Wednesday, June 12, 2019

The future of visualization lies beyond visualization

Jeff Heer has published the massive slide deck he prepared for a capstone talk at Eurovis, which you can watch here; there's also an related paper. Jeff has promised to write an article summarizing his main points. Here are a few personal takes, paraphrasing a bit:

(A) Visualization on its own isn't enough; it's always part of pipelines and processes. Therefore, it doesn't make sense to practice or study it in isolation. The future of visualization research and practice is in interdisciplinary synthesis, and “the practice of principled interdisciplinary thinking is our greatest asset”. Bravo:

(B) If we miss the focus on interdisciplinary collaborations visualization can go awry in different ways. The visualization process has many steps, and mistakes may appear in any of them. The challenge is that professionals from different backgrounds are capable of detecting problems in some of the steps below, but no one can detect problems in all steps if working alone. Quote: “We need analysis support tools & methodologies for end-to-end analysis, not siloed ‘statistics’ or ‘visualization’ tools”:

(C) Visualization has an accessibility problem: we need to explore sonification, physicalization, and other forms of encoding information. Being too late to them myself, they are areas I'm becoming increasingly interested in; remember TwoTone:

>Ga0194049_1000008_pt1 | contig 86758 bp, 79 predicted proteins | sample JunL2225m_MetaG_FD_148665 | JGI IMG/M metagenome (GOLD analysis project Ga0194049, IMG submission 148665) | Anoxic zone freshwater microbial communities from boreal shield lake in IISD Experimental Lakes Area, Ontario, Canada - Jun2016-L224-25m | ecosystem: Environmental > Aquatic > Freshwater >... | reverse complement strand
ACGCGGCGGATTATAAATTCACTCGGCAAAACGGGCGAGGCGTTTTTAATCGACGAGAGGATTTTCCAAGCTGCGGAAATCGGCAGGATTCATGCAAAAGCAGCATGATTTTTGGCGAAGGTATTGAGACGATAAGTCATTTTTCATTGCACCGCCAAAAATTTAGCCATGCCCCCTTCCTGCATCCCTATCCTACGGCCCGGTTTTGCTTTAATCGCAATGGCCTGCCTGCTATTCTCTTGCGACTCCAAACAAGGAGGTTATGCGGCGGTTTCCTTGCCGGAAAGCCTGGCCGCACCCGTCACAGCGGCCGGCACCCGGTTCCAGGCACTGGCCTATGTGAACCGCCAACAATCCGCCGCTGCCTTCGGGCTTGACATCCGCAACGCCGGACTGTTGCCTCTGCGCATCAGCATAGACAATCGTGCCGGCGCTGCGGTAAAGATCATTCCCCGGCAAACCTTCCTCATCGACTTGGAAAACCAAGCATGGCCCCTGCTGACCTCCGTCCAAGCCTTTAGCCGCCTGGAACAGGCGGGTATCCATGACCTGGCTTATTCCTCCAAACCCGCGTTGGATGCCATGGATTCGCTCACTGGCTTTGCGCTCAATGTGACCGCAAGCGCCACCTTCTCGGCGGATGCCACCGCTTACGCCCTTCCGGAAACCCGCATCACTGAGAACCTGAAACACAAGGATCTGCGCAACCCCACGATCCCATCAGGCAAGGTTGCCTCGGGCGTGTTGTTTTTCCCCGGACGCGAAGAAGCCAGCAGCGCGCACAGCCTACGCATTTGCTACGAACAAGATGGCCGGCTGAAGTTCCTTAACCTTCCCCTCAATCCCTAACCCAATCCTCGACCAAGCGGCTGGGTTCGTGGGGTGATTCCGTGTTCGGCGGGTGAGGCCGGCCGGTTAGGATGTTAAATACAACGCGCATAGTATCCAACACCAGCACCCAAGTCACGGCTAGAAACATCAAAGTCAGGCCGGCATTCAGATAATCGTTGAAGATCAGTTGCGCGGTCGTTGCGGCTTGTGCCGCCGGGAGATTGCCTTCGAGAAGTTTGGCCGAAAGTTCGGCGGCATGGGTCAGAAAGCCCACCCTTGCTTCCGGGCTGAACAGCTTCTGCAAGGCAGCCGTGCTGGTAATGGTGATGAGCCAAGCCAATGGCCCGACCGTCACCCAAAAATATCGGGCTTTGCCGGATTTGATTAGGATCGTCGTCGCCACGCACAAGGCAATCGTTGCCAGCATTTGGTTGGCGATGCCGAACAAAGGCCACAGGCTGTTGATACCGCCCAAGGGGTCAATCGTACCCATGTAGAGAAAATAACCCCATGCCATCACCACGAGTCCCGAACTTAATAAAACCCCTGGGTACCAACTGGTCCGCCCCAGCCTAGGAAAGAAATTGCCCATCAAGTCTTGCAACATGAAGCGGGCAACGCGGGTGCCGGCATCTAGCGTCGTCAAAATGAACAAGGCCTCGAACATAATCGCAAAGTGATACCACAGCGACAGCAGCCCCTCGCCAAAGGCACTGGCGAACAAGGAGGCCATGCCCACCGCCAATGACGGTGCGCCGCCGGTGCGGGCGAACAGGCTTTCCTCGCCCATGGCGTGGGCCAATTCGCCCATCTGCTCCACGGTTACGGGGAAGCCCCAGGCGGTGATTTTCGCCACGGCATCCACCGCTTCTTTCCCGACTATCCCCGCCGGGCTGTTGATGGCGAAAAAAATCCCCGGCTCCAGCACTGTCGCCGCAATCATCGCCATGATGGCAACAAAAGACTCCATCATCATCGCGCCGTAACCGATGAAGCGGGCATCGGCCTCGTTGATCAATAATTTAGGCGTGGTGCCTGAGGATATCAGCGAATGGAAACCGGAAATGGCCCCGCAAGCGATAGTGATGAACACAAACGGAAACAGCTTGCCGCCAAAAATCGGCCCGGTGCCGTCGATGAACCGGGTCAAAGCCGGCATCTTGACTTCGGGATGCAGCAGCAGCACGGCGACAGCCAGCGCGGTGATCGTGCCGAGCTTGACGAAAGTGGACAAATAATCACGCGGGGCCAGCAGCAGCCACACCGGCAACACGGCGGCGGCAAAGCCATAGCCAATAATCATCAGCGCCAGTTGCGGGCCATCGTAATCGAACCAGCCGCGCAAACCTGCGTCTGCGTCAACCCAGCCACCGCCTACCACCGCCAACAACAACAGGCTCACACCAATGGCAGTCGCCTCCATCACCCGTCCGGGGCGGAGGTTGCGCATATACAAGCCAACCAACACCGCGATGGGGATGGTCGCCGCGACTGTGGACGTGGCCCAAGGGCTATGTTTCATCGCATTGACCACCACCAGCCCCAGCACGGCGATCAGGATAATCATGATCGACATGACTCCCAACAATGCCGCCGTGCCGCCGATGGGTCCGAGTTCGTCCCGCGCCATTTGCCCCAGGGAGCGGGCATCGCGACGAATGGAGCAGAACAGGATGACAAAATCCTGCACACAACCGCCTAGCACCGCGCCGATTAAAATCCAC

(D) Multimodality —using visuals, text, sound, touch, and so on, either simultaneously or supplementing each other— is a world to be explored: “given a formal visualization specification, how might we re-target a design to other modalities?”

(E) There are tons of known unknowns and unknowns unknowns in visualization. If you are a researcher, Jeff's slide deck is an inspiring and endless source of ideas.

(F) My favorite part: Jeff takes Richard Hamming's “the purpose of computing is insight, not numbers” and Ben Schneiderman's deservedly famous “the purpose of visualization is insight, not pictures” mantras and proposes a new one: “The ultimate subject of the visualization research community is people, not pictures.” I'd write “should be” instead of “is”, but I'd ask for an applause anyway: